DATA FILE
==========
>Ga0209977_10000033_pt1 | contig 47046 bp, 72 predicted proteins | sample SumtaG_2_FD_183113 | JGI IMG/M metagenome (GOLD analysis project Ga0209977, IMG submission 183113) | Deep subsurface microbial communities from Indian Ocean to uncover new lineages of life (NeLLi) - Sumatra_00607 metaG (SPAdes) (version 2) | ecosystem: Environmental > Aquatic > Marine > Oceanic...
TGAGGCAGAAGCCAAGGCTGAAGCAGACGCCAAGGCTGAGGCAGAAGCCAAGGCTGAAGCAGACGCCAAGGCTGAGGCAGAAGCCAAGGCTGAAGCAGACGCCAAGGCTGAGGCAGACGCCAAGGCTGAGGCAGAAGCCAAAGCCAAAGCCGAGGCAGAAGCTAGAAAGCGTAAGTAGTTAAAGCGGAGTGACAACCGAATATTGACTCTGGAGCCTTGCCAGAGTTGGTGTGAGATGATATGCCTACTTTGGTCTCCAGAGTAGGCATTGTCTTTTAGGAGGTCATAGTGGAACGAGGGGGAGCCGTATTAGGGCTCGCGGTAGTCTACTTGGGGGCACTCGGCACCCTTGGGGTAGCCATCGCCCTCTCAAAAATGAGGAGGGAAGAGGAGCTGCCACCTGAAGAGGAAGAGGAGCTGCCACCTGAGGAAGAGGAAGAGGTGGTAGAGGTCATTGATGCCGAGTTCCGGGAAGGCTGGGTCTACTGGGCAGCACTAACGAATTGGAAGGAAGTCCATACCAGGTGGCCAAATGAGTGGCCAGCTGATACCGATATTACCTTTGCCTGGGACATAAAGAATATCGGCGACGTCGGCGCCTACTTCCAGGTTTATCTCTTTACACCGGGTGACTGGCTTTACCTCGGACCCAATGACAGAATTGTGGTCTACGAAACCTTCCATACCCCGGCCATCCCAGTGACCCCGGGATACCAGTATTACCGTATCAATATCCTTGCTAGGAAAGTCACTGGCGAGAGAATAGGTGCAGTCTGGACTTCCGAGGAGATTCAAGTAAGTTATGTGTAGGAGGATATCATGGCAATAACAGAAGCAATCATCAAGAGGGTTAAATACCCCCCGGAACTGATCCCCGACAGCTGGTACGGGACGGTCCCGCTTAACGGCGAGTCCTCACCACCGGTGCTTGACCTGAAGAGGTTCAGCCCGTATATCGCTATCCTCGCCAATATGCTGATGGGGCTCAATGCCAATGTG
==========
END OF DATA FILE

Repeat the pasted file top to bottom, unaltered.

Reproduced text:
>Ga0209977_10000033_pt1 | contig 47046 bp, 72 predicted proteins | sample SumtaG_2_FD_183113 | JGI IMG/M metagenome (GOLD analysis project Ga0209977, IMG submission 183113) | Deep subsurface microbial communities from Indian Ocean to uncover new lineages of life (NeLLi) - Sumatra_00607 metaG (SPAdes) (version 2) | ecosystem: Environmental > Aquatic > Marine > Oceanic...
TGAGGCAGAAGCCAAGGCTGAAGCAGACGCCAAGGCTGAGGCAGAAGCCAAGGCTGAAGCAGACGCCAAGGCTGAGGCAGAAGCCAAGGCTGAAGCAGACGCCAAGGCTGAGGCAGACGCCAAGGCTGAGGCAGAAGCCAAAGCCAAAGCCGAGGCAGAAGCTAGAAAGCGTAAGTAGTTAAAGCGGAGTGACAACCGAATATTGACTCTGGAGCCTTGCCAGAGTTGGTGTGAGATGATATGCCTACTTTGGTCTCCAGAGTAGGCATTGTCTTTTAGGAGGTCATAGTGGAACGAGGGGGAGCCGTATTAGGGCTCGCGGTAGTCTACTTGGGGGCACTCGGCACCCTTGGGGTAGCCATCGCCCTCTCAAAAATGAGGAGGGAAGAGGAGCTGCCACCTGAAGAGGAAGAGGAGCTGCCACCTGAGGAAGAGGAAGAGGTGGTAGAGGTCATTGATGCCGAGTTCCGGGAAGGCTGGGTCTACTGGGCAGCACTAACGAATTGGAAGGAAGTCCATACCAGGTGGCCAAATGAGTGGCCAGCTGATACCGATATTACCTTTGCCTGGGACATAAAGAATATCGGCGACGTCGGCGCCTACTTCCAGGTTTATCTCTTTACACCGGGTGACTGGCTTTACCTCGGACCCAATGACAGAATTGTGGTCTACGAAACCTTCCATACCCCGGCCATCCCAGTGACCCCGGGATACCAGTATTACCGTATCAATATCCTTGCTAGGAAAGTCACTGGCGAGAGAATAGGTGCAGTCTGGACTTCCGAGGAGATTCAAGTAAGTTATGTGTAGGAGGATATCATGGCAATAACAGAAGCAATCATCAAGAGGGTTAAATACCCCCCGGAACTGATCCCCGACAGCTGGTACGGGACGGTCCCGCTTAACGGCGAGTCCTCACCACCGGTGCTTGACCTGAAGAGGTTCAGCCCGTATATCGCTATCCTCGCCAATATGCTGATGGGGCTCAATGCCAATGTG